Let’s face it: Most of us in the U.S. live in world revolving around two broadband poles. We have access to cheap, plentiful bandwidth at home, and we have access to cheap, plentiful bandwidth at work. But everywhere in between broadband access is often limited, expensive or not available at all.
Yet at any given locale in any populated area of the U.S. there can be dozens if not hundreds of potential connections around us, such as Wi-Fi, Bluetooth or cellular networks. We don’t tap into all of those potential connections because we don’t “own” them. They belong to the homes or businesses running those Wi-Fi routers, to the device owner hiding his Bluetooth link, or to the mobile carriers operating networks you don’t subscribe to. We live in a world with enormous amounts of potential bandwidth, but also one with strictly enforced constraints on who can use it.
“We’ve been programmed to be greedy,” said Sascha Meinrath, head of New America Foundation’s Open Technology Institute. “We’ve been taught to think we should not make a commons out of our communications even though it would be to everyone’s benefit. If you were to suddenly flip a switch and open up every Wi-Fi access point in the ten to 15 largest cities in the U.S., everyone in those cities would suddenly have free ubiquitous communications everywhere.”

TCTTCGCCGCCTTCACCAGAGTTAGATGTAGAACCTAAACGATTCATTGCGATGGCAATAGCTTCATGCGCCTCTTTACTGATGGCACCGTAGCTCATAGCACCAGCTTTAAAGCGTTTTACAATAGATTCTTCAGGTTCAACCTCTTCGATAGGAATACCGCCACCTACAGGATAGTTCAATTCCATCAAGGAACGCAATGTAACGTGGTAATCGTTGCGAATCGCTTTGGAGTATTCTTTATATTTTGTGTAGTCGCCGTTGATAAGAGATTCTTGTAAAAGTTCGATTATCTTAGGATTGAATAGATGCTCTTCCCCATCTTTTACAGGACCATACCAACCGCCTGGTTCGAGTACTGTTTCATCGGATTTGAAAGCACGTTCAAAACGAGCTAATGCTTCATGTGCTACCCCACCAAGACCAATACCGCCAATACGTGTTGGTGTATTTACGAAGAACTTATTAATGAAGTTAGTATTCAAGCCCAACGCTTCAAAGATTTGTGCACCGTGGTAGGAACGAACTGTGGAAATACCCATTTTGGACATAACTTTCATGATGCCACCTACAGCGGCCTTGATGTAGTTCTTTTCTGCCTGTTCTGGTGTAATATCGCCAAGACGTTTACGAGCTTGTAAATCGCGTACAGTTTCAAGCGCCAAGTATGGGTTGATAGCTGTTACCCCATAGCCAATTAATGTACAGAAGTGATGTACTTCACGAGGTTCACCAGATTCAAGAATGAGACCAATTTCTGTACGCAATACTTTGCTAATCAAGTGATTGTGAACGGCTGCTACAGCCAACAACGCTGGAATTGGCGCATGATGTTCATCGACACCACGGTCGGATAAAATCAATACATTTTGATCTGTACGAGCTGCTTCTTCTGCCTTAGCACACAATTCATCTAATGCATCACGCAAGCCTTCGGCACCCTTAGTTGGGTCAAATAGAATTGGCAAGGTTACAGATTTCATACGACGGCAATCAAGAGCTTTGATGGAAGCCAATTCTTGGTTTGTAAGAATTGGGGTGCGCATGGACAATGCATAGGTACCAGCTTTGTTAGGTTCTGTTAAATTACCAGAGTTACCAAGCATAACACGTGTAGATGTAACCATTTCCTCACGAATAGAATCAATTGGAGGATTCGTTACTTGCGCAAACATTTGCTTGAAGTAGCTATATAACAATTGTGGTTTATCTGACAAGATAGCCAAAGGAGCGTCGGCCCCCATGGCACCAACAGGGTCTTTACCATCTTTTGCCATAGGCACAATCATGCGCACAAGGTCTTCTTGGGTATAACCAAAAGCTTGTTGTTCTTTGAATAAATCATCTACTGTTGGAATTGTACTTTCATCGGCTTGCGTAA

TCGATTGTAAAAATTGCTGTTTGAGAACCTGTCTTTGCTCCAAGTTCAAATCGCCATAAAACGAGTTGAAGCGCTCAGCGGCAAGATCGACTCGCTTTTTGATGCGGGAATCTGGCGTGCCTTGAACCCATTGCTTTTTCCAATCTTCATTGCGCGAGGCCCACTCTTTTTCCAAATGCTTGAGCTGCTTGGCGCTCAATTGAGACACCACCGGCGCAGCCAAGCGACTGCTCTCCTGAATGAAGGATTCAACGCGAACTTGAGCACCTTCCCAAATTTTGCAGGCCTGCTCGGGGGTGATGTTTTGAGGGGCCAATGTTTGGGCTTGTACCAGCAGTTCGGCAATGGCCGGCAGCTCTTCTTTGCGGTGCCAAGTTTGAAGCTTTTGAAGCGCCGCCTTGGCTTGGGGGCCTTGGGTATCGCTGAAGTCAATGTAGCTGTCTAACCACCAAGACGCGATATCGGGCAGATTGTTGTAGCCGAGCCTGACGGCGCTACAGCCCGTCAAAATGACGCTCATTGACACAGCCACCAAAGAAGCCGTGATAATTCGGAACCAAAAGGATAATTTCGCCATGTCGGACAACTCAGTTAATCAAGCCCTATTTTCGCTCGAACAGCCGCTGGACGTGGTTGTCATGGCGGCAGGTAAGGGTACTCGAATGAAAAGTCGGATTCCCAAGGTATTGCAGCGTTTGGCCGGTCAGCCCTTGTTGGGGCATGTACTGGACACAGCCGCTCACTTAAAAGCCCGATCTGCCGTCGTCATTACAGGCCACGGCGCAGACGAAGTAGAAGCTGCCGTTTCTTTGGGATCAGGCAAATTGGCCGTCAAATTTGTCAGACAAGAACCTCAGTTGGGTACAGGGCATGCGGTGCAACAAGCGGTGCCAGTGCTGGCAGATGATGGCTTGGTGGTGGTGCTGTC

Sharing isn’t just nice, it’s necessary
The idea of a broadband commons is a conversation we want to have at GigaOM’s Mobilize conference, which will take place Oct. 16-17 in San Francisco. This year we plan to delve deep into future network concepts and architectures, taking the conversation well beyond the usual discussion of 4G, Wi-Fi, or machine-to-machine (M2M) networks. We’re going to explore the technologies that will be needed to connect billions upon billions of sensors, gadgets, vehicles and even household objects. We’ll identify where we’ll get the enormous amounts of wireless capacity necessary to support those billions of devices, and how we can make that capacity cheap.
But we’re also taking a stand at Mobilize: We believe that a key the designing these future networks is to get them to coordinate their resources — in short, we need to start sharing our bandwidth.
I don’t mean that we should socialize the telecommunications industry and hand out guaranteed access like a primary school education. But if everyone were to maintain a set of broadband subscriptions — say one at home and one on mobile — and was willing to securely partition off a portion of their bandwidth and share it with users around them, then we’d suddenly find ourselves exiting the bipolar broadband world we’ve become so accustomed to.